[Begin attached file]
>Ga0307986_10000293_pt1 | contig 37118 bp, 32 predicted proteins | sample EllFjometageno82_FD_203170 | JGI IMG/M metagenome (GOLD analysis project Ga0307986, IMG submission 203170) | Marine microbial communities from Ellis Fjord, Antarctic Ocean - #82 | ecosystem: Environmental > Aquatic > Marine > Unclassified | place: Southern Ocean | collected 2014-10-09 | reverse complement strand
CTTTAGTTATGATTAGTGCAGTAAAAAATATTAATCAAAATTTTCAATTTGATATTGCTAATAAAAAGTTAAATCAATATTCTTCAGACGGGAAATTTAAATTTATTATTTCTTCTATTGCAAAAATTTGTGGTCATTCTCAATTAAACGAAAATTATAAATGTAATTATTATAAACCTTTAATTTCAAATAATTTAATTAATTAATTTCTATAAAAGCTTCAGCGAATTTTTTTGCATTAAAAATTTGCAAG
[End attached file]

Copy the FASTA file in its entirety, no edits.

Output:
>Ga0307986_10000293_pt1 | contig 37118 bp, 32 predicted proteins | sample EllFjometageno82_FD_203170 | JGI IMG/M metagenome (GOLD analysis project Ga0307986, IMG submission 203170) | Marine microbial communities from Ellis Fjord, Antarctic Ocean - #82 | ecosystem: Environmental > Aquatic > Marine > Unclassified | place: Southern Ocean | collected 2014-10-09 | reverse complement strand
CTTTAGTTATGATTAGTGCAGTAAAAAATATTAATCAAAATTTTCAATTTGATATTGCTAATAAAAAGTTAAATCAATATTCTTCAGACGGGAAATTTAAATTTATTATTTCTTCTATTGCAAAAATTTGTGGTCATTCTCAATTAAACGAAAATTATAAATGTAATTATTATAAACCTTTAATTTCAAATAATTTAATTAATTAATTTCTATAAAAGCTTCAGCGAATTTTTTTGCATTAAAAATTTGCAAG